I understand the logic: you make an investment to reap a return. In the case of the MFA’s Core Program, the investment is time, money, and the prestige proffered to a young artist by a major institution. The reward (for the museum and the public) is ostensibly an exhibition divorced from the commercial necessities of art as rich person’s decoration. It should be pure and earnest- almost embarrassingly sincere. So why do I feel, in looking at the new Core exhibition at the Glassell School, an Andy Rooney-ish feeling that someone’s trying to put one over on me?
The exhibition is sparse, and has to contend with the perennial group show problem: disparate artistic voices forced into one space. But cohesion isn’t the main issue here; it’s that not one of those voices is distinct enough to give the show form. I found myself checking and re-checking labels to try to understand who was who.
Ronny Quevedo‘s stenciled and stacked words and contact-papered parquet circles feel expressive and rigid simultaneously. There is some interesting material to be mined in the urban blight that Quevedo’s paintings suggest, but it devolves into a pained word association in the case of Higher Sails #1.
Quevedo’s work is aesthetically similar enough (and physically close enough) to fellow artist Harold Mendez’ to be somewhat confusing. Mendez’s process is richer, more labored, as his lengthy materials list would dictate. From watercolor to soot, the surfaces of these pieces are decadent and varied, belying the humbleness of the imagery itself. Metal fences and enigmatic detritus populate Mendez’ dark visions.
The most materially significant (and gallery-ready) works in the show are by Anna Elise Johnson. As objects they are jewel-like and expertly crafted, but they are too self-contained. The dynamic and messy struggles to which her sketches refer (Haiti, Moscow 1993, Cairo, etc) seem worlds away from her resin blocks. These upending events are trapped like ancient insects in amber, made into intellectual curiosities, with none of the visceral rending of metal, glass, bone and blood.
Of several video works in the show, the most engrossing simply entitled The Dancer, by Julia Brown. A barely pubescent girl dances to the dreamily distant, lushly produced rhythms of a hip-hop song. She is (mostly) alone in white room, practicing her moves. But the film itself is less focused on the actual steps she’s learning than the attitudes she’s trying on. She alternates “tough” or “sexy” faces as she dances, and drops all poseur when the song ceases. It’s riveting to watch the masks interchange or fall away as she moves. Brown has caught her in that mysterious moment between childhood and adulthood, when the only option is to “fake it till you make it.”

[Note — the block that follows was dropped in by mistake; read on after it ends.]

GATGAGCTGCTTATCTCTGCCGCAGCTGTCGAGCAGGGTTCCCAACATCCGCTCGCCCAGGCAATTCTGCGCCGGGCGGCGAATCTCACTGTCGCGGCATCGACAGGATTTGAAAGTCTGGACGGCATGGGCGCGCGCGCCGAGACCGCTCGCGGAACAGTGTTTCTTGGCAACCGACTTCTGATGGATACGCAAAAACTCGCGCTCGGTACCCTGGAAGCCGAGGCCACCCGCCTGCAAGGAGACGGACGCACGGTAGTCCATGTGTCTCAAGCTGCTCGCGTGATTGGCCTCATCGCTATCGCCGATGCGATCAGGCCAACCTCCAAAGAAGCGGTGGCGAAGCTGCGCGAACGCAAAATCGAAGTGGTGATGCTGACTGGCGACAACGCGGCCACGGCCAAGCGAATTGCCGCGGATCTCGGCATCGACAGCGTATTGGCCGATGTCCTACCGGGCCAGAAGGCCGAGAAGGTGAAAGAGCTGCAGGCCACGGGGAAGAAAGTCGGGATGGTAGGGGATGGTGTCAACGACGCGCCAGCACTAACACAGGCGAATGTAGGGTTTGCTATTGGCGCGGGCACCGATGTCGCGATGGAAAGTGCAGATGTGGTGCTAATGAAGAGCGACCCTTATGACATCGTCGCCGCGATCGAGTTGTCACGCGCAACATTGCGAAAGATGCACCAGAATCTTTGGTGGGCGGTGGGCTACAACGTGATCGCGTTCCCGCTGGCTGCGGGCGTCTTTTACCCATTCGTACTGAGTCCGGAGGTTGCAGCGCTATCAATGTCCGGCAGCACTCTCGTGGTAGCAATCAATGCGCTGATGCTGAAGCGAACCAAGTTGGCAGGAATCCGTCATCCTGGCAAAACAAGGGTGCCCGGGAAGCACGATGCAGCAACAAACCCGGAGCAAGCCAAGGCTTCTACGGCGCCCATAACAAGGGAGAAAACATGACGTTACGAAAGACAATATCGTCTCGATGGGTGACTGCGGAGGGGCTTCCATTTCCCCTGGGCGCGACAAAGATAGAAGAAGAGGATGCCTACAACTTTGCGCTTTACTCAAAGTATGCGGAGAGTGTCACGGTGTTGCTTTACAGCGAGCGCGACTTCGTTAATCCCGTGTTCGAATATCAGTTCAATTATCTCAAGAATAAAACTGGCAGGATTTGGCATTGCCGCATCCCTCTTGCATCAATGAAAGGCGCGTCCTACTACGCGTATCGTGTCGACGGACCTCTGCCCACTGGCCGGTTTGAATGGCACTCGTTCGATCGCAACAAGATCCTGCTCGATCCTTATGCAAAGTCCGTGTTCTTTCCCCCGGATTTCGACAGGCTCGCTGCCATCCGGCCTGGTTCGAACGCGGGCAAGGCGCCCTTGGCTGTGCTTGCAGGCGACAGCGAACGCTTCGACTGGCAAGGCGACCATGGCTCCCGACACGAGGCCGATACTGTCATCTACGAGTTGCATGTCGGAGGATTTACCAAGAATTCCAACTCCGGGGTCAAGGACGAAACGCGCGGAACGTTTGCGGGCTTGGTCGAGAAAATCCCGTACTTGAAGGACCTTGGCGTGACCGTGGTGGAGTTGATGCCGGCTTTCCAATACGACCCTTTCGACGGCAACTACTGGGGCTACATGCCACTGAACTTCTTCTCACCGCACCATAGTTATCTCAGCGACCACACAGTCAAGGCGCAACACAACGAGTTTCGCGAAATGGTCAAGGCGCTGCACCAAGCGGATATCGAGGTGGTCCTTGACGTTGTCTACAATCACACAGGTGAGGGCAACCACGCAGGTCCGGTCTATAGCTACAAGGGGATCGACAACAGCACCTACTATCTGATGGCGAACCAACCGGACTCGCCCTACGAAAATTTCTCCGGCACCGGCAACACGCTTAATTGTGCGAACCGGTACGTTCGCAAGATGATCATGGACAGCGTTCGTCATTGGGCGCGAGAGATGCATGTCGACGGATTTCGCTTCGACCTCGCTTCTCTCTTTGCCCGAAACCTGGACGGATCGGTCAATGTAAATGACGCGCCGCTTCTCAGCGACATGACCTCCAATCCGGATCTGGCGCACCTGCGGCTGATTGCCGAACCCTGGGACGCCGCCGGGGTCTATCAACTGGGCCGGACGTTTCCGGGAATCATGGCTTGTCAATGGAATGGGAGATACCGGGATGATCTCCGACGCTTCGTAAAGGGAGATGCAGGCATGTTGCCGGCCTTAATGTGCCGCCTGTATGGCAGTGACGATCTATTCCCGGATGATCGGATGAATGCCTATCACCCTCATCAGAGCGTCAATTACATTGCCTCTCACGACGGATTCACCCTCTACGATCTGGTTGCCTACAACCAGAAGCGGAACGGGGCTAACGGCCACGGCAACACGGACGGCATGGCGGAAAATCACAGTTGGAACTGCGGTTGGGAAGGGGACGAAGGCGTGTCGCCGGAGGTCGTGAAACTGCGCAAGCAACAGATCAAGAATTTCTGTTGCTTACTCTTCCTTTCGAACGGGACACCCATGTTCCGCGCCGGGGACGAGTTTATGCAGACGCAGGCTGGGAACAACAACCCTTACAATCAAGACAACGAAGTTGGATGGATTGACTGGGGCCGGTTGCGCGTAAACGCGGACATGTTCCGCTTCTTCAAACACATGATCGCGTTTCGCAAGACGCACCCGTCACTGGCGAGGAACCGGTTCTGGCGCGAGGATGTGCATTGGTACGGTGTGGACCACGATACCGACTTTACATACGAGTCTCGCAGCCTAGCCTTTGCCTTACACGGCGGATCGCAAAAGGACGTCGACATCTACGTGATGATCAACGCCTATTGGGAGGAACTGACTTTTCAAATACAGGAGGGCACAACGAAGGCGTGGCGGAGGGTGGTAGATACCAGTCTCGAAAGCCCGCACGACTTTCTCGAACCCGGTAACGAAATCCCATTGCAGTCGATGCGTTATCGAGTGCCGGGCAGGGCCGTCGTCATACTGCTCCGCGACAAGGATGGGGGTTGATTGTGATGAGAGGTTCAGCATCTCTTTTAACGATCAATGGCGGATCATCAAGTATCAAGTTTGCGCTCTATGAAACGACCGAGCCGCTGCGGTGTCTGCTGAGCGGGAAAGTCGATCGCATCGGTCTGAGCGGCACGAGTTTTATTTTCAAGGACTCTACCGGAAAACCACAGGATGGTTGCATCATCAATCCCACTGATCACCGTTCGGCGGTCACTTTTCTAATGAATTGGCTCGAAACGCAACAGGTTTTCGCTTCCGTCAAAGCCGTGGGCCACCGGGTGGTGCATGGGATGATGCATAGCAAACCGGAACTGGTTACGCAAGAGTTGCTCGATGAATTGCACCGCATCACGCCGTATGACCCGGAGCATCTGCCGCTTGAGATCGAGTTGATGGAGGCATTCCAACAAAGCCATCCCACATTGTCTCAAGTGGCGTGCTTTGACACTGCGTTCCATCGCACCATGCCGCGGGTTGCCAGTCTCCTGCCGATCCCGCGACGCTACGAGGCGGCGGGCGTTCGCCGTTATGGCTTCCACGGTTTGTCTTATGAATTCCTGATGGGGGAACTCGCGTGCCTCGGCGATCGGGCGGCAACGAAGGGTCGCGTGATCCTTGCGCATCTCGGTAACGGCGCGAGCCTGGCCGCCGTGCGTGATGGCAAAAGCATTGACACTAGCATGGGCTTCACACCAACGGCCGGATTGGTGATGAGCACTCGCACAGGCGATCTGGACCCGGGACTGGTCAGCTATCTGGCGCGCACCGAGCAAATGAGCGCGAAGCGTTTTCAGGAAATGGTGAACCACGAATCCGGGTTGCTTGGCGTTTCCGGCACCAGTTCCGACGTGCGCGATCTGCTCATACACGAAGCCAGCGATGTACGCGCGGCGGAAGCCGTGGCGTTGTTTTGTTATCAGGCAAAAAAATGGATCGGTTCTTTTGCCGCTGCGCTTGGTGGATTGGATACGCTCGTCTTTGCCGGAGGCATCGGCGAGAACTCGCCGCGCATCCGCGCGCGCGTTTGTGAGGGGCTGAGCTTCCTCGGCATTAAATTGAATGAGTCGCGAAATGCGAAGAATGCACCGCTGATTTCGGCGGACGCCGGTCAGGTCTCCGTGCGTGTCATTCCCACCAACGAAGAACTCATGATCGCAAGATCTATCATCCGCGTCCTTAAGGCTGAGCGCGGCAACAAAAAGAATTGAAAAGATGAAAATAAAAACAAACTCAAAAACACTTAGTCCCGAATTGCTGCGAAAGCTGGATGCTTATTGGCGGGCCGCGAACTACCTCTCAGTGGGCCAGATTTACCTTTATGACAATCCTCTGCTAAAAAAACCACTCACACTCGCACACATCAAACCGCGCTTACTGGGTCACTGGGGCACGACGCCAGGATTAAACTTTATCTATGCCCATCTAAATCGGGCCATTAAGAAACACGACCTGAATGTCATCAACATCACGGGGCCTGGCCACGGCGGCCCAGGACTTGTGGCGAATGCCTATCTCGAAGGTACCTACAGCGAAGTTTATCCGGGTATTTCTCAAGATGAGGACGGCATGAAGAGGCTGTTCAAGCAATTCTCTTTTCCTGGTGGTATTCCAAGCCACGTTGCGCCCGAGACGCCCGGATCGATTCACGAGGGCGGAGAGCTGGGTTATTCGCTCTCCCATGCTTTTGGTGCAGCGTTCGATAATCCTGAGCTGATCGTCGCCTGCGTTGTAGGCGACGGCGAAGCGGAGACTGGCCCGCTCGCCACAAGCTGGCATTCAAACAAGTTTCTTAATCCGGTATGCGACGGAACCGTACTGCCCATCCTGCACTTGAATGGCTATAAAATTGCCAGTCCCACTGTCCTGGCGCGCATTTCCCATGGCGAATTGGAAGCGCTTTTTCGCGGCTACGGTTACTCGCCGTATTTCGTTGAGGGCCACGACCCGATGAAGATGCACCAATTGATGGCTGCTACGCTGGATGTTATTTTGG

Anahita Ghazvinizadeh’s Becoming-me presents children of a similar age. In this case, the artist has examined popular media for representations of transgender children. Her exhaustive statement regarding the media’s treatment of such children manages to be as inscrutable as the video. In watching the looped footage I do become aware of certain formulaic representations of these children and their parents, but at that point the rabbit hole ends. I am unsure if we are meant to feel that these media portrayals are insidious or helpful. I am reminded of Jasper John’s advice to “Take an object. Do something to it. Do something else to it.” Here, the “something else” is missing.
Other video works are shoddily presented. Bulky televisions sit atop pedestals with related sculptural ephemera. They touch on rich material but barely skim the surface. Senalka McDonald’s heavily made-up caricature hawks covers of classic songs in Songs of Surrender 1989. It’s parody but it comes of as snark. In Madsen Minax’s My Most Handsome Monster, some truly beautiful shots of decaying farm buildings are blended with film of a pig being dismembered after slaughter. It’s disturbing but somehow funny. I’m not sure if the sticky temperature of the projection room was an element of the piece, but it added to the unease.
Some of the artists have included statements and weighty texts related to their pieces. These are no doubt to provide the viewer with some context or explanation of the work. But the work itself doesn’t invite further investigation. They offer no entry point: something beautiful or relatable or humorous to help us see the world as they do. This is art from the head, not the soul.